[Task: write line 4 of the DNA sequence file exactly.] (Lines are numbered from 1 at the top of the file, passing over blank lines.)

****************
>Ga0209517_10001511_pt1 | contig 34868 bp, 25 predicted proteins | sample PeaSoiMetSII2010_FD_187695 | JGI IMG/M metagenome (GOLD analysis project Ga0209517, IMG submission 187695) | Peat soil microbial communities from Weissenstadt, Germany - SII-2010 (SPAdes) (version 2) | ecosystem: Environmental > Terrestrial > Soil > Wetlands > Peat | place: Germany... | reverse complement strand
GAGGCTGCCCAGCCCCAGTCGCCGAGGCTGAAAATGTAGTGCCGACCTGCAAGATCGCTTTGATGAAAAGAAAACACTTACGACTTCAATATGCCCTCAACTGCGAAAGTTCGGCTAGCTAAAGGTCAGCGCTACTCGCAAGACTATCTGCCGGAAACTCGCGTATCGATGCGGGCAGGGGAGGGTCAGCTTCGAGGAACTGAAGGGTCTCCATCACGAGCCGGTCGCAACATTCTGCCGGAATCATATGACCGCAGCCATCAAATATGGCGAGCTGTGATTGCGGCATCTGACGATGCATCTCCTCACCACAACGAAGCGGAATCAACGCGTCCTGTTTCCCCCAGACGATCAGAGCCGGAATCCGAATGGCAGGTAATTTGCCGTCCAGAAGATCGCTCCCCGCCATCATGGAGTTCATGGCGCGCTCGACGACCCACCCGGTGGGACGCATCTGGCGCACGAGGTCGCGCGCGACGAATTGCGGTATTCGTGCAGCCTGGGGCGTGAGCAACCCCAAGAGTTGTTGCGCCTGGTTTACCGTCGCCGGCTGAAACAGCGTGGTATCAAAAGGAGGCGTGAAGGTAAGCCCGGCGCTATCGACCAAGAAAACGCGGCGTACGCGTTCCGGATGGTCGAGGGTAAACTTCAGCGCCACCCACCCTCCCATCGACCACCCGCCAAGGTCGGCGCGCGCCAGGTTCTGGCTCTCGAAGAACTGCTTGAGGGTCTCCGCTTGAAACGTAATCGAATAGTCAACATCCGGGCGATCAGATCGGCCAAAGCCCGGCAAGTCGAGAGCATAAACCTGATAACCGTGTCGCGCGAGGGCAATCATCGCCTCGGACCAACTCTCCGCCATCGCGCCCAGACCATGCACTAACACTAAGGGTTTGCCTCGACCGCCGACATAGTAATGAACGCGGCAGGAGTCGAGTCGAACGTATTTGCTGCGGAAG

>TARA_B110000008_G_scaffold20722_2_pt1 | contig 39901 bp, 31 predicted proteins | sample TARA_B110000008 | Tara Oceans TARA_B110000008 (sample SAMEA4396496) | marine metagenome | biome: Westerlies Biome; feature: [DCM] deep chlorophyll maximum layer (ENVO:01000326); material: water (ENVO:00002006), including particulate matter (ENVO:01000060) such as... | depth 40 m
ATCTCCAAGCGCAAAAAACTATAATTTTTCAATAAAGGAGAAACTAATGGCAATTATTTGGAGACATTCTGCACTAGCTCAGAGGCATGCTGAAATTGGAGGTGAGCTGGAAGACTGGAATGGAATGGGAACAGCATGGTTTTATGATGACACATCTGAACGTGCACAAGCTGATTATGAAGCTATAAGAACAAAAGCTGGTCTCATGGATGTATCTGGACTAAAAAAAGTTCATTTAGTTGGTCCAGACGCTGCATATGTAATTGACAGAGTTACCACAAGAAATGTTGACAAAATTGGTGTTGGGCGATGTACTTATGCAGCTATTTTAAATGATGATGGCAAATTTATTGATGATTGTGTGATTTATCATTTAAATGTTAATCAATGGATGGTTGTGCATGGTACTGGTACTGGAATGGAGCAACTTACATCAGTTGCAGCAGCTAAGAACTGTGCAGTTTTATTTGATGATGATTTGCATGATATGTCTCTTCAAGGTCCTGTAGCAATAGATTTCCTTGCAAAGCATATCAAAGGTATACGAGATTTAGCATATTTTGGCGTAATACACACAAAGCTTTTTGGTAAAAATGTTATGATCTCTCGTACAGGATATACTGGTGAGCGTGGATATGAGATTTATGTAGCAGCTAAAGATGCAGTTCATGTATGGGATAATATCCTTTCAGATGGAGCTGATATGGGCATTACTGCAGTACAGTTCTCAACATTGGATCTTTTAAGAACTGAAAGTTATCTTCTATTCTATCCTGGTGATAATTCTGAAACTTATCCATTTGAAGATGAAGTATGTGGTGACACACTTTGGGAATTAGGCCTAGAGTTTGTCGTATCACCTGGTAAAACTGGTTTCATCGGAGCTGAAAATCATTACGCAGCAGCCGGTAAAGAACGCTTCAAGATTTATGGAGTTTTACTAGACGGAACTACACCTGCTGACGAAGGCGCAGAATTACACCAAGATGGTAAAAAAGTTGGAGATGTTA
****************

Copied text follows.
ATCTCCAAGCGCAAAAAACTATAATTTTTCAATAAAGGAGAAACTAATGGCAATTATTTGGAGACATTCTGCACTAGCTCAGAGGCATGCTGAAATTGGAGGTGAGCTGGAAGACTGGAATGGAATGGGAACAGCATGGTTTTATGATGACACATCTGAACGTGCACAAGCTGATTATGAAGCTATAAGAACAAAAGCTGGTCTCATGGATGTATCTGGACTAAAAAAAGTTCATTTAGTTGGTCCAGACGCTGCATATGTAATTGACAGAGTTACCACAAGAAATGTTGACAAAATTGGTGTTGGGCGATGTACTTATGCAGCTATTTTAAATGATGATGGCAAATTTATTGATGATTGTGTGATTTATCATTTAAATGTTAATCAATGGATGGTTGTGCATGGTACTGGTACTGGAATGGAGCAACTTACATCAGTTGCAGCAGCTAAGAACTGTGCAGTTTTATTTGATGATGATTTGCATGATATGTCTCTTCAAGGTCCTGTAGCAATAGATTTCCTTGCAAAGCATATCAAAGGTATACGAGATTTAGCATATTTTGGCGTAATACACACAAAGCTTTTTGGTAAAAATGTTATGATCTCTCGTACAGGATATACTGGTGAGCGTGGATATGAGATTTATGTAGCAGCTAAAGATGCAGTTCATGTATGGGATAATATCCTTTCAGATGGAGCTGATATGGGCATTACTGCAGTACAGTTCTCAACATTGGATCTTTTAAGAACTGAAAGTTATCTTCTATTCTATCCTGGTGATAATTCTGAAACTTATCCATTTGAAGATGAAGTATGTGGTGACACACTTTGGGAATTAGGCCTAGAGTTTGTCGTATCACCTGGTAAAACTGGTTTCATCGGAGCTGAAAATCATTACGCAGCAGCCGGTAAAGAACGCTTCAAGATTTATGGAGTTTTACTAGACGGAACTACACCTGCTGACGAAGGCGCAGAATTACACCAAGATGGTAAAAAAGTTGGAGATGTTA